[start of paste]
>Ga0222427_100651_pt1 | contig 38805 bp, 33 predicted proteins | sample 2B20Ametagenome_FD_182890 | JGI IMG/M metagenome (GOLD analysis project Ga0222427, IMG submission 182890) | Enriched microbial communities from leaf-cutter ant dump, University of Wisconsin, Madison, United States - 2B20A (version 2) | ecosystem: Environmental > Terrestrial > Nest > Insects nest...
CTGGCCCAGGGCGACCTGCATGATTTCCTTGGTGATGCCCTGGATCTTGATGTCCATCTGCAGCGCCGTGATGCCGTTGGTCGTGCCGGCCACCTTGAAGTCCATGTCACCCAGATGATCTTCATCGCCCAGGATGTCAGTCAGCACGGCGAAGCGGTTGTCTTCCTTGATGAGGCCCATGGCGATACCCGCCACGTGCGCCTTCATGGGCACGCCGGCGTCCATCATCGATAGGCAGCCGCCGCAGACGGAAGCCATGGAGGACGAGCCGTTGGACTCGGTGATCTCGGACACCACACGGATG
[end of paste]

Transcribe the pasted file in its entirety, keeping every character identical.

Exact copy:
>Ga0222427_100651_pt1 | contig 38805 bp, 33 predicted proteins | sample 2B20Ametagenome_FD_182890 | JGI IMG/M metagenome (GOLD analysis project Ga0222427, IMG submission 182890) | Enriched microbial communities from leaf-cutter ant dump, University of Wisconsin, Madison, United States - 2B20A (version 2) | ecosystem: Environmental > Terrestrial > Nest > Insects nest...
CTGGCCCAGGGCGACCTGCATGATTTCCTTGGTGATGCCCTGGATCTTGATGTCCATCTGCAGCGCCGTGATGCCGTTGGTCGTGCCGGCCACCTTGAAGTCCATGTCACCCAGATGATCTTCATCGCCCAGGATGTCAGTCAGCACGGCGAAGCGGTTGTCTTCCTTGATGAGGCCCATGGCGATACCCGCCACGTGCGCCTTCATGGGCACGCCGGCGTCCATCATCGATAGGCAGCCGCCGCAGACGGAAGCCATGGAGGACGAGCCGTTGGACTCGGTGATCTCGGACACCACACGGATG